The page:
More than 100 of the shuttered Blockbusters are in the GTA, and Mr. Crombie says the market could use the space.

“From 2008 to 2009, there was very little inventory added to the Toronto market,” he said. “In 2009, there was 12 million square feet added, which was a good amount of space. But we could use more, because we have just so much more demand.”

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Garamark Property Management is located in Winnipeg, Manitoba and successfully balances protecting the investment of an owner while retaining happy tenants.

Thursday, September 8, 2011

Bedbugs beware of this sniffing sleuth - Local business owner says detection dogs quick and accurate

While some dogs sniff out drugs, this one sniffs out bugs.

Patches and her owner, Valerie Arpin, are partners in The Winnipeg Dog, which offers a proactive canine bedbug detection service.

While many pest management companies have dogs on retention in Winnipeg, Arpin said most of them fly the animals in for jobs from other cities.

"As far as I know, she’s the first bedbug dog (based in Winnipeg)," said Arpin, who lives in St. Boniface
Arpin began operating her business in June, although Patches — who was trained at the Florida Canine Academy with master trainer Bill Whitstine — has more than 800 hours of training under her collar.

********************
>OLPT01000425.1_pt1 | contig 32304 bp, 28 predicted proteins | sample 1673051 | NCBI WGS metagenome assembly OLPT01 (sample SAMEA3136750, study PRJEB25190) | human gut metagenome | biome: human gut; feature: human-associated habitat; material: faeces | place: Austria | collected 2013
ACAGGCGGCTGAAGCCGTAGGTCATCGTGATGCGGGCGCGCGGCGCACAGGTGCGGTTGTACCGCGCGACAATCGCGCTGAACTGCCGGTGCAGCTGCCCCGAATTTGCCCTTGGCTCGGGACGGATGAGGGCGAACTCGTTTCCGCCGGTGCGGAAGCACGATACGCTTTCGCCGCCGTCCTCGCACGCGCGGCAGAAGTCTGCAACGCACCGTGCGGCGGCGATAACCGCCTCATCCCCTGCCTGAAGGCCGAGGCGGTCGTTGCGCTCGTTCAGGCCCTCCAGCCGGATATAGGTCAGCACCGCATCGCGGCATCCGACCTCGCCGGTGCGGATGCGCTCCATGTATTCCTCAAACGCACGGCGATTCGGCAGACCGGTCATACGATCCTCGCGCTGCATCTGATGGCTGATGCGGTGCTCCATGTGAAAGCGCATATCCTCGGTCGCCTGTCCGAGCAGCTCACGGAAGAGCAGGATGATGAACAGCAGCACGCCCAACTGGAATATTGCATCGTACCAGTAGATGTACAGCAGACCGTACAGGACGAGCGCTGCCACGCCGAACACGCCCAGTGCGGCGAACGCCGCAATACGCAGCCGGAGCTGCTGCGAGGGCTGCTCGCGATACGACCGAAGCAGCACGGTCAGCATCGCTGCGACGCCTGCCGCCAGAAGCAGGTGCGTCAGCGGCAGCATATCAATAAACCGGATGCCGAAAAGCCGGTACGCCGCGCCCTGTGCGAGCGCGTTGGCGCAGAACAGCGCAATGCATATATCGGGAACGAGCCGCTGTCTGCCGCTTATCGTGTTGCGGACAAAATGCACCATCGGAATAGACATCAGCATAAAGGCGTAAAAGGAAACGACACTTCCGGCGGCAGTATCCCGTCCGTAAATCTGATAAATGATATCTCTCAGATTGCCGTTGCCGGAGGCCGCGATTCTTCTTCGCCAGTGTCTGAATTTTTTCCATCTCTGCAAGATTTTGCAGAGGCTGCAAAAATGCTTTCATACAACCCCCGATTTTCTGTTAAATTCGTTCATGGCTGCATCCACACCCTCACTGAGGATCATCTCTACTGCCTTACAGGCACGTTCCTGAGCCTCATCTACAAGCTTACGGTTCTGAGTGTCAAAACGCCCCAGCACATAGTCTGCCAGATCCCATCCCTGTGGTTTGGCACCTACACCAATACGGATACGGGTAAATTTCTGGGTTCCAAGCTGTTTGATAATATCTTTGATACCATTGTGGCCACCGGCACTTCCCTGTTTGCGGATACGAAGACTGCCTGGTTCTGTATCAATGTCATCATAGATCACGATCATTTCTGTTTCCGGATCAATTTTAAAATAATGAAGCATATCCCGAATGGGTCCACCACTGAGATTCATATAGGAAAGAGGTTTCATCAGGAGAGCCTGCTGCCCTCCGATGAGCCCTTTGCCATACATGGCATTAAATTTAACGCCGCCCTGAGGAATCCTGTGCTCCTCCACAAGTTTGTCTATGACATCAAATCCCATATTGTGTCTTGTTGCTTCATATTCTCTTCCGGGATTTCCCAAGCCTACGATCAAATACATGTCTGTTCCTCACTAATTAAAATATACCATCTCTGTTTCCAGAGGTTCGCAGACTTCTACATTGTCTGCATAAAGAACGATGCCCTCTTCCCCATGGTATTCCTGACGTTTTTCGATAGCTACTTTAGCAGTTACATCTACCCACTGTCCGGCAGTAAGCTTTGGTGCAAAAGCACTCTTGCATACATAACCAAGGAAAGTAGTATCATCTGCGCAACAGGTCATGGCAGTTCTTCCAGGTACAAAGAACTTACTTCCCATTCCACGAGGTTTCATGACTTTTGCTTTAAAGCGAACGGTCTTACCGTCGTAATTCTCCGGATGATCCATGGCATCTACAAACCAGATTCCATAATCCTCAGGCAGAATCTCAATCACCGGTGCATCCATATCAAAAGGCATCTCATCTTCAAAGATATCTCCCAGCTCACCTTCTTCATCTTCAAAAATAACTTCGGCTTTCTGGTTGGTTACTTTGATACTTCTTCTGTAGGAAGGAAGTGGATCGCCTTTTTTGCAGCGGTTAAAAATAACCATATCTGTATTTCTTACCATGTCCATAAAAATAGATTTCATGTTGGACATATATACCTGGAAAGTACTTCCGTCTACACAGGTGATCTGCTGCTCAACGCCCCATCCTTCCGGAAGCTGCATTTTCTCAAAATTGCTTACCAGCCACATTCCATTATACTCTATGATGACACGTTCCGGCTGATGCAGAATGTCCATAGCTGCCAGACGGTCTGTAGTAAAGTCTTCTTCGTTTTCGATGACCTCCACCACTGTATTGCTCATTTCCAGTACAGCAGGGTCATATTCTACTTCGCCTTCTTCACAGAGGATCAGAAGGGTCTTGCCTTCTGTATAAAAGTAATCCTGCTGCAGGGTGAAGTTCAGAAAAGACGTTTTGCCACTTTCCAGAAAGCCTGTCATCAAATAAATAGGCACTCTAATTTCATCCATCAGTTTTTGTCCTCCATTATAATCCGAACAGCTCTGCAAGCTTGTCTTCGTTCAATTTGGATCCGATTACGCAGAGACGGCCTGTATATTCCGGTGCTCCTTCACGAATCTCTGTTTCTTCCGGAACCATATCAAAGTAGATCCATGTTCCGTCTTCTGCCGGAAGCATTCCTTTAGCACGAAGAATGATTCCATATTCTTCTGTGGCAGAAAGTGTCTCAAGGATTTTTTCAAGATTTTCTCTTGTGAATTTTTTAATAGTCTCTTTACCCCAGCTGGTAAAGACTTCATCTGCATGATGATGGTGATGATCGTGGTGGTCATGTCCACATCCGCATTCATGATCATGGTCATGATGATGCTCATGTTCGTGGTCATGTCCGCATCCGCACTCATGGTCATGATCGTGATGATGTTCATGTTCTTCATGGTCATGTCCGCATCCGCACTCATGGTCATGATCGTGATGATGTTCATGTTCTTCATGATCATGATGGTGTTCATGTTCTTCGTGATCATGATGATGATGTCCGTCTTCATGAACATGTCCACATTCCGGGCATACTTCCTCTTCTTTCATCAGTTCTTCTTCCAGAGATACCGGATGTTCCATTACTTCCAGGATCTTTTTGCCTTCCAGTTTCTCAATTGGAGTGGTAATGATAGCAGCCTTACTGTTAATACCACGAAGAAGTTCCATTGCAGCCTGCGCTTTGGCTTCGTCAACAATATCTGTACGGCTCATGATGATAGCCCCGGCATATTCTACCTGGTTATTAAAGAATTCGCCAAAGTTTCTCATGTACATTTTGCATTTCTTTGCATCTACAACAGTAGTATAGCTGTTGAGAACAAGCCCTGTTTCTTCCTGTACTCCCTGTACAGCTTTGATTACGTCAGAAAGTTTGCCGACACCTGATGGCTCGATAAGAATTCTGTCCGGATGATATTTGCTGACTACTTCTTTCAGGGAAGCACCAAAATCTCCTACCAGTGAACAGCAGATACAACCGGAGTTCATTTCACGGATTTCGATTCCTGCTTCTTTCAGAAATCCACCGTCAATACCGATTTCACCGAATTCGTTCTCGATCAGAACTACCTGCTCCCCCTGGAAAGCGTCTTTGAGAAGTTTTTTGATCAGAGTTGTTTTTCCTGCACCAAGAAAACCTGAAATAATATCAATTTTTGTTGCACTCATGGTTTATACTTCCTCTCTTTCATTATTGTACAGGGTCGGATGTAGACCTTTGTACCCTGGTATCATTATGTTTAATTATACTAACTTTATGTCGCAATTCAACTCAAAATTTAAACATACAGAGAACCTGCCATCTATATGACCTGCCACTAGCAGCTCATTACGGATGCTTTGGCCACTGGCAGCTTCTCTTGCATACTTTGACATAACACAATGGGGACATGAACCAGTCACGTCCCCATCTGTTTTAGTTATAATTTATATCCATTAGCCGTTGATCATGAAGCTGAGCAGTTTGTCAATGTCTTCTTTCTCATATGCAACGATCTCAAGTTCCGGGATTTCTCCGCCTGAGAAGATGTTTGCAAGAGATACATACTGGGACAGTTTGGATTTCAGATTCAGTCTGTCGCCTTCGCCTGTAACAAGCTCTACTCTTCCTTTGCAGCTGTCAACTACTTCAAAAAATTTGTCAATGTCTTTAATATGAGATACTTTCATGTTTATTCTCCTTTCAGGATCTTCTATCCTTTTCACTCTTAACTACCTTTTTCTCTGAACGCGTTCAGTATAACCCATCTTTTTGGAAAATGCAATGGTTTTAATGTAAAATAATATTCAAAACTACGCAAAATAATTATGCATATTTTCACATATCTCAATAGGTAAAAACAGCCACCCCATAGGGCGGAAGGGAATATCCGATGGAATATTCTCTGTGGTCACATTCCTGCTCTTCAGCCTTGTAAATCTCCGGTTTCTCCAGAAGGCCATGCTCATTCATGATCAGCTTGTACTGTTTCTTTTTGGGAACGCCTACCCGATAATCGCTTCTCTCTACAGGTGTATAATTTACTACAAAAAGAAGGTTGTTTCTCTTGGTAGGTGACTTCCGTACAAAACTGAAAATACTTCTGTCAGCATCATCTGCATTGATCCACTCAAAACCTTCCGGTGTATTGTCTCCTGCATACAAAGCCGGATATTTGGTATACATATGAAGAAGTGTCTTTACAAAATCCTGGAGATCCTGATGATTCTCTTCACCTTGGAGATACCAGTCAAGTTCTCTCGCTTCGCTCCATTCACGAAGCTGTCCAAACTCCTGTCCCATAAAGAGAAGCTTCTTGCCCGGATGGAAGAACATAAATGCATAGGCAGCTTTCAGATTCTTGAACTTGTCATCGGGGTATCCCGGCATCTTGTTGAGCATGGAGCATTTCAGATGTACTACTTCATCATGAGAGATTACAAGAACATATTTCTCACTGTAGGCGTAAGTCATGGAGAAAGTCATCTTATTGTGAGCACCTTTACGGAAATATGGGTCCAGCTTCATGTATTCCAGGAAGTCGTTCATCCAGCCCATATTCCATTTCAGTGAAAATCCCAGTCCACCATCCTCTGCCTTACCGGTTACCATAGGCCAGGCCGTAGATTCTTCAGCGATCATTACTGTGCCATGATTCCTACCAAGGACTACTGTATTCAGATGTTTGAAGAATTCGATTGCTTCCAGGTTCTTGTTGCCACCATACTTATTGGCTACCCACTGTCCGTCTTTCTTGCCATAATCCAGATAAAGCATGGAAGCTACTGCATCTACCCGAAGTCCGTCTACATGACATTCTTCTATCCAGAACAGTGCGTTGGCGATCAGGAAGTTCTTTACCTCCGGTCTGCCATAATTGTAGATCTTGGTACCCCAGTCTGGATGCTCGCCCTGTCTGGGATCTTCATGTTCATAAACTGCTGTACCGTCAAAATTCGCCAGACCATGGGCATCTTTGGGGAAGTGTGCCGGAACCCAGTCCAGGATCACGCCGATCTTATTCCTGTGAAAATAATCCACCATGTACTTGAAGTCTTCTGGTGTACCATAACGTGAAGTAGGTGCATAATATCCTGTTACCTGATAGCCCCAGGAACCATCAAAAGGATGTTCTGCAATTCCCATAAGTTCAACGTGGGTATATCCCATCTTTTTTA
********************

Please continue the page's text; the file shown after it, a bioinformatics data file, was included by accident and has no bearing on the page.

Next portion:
Much like a drug dog, Patches uses her nose to detect bedbugs and then signals to Arpin once the pests have been located by sitting and pointing with her nose.

The duo have sniffed out bedbugs in a number of Winnipeg location, including hotels and apartments.
They’ve also worked for the city, and partnered with Abell Pest Control in the West End.

Shaun Jeffrey, Abell’s branch manager for Manitoba, said it was his clients who initially requested the option of a dog for bedbug detection.

"Everyone wants a different option for their site, and Valerie provided a good option," he said.

While properly-trained humans can detect bedbugs much of the time, sometimes the situation calls for a different approach, Jeffrey explained.

"When there’s a large area to cover in a short time, fortunately a dog is more effective," he said.
Arpin agreed bedbug dogs are known for their speed and precision.

"They can do a standard hotel room in less than two minutes and are very accurate — 98% accurate," she said, adding bedbug detection dogs are used more frequently in larger cities like Toronto.

Arpin first became intrigued by canine bedbug detection about four years ago, as she watched a news report about an apartment block that had to be completely evacuated because of the pests.

A bedbug dog was brought in to help, and Arpin was enthralled.

"I just watched the dog in action, and I’ve always been a pet lover, and I just though ‘Wow’."

Her journey with Patches has been a long one; Arpin originally hoped to train her own dog for detection, but the staff at the Florida Canine Academy decided he didn’t have the right temperament.

Patches was found in an animal shelter in Florida, and Arpin said she’s taken a while to warm up to being loved.

"She wasn’t an affectionate dog when I first got her," Arpin recalled. "I think she didn’t know what it was like to be loved and cared for. She’s been bounced around the shelters most of her life."

Patches immediately took to bedbug detection, and Arpin said working with her furry colleague is a pleasure.

"When I’m working with her, I’m concentrated on her and I’m so impressed by what she can do," she said.

Reublished from the Winnipeg Free Press

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Garamark Property Management is located in Winnipeg, Manitoba and successfully balances protecting the investment of an owner while retaining happy tenants.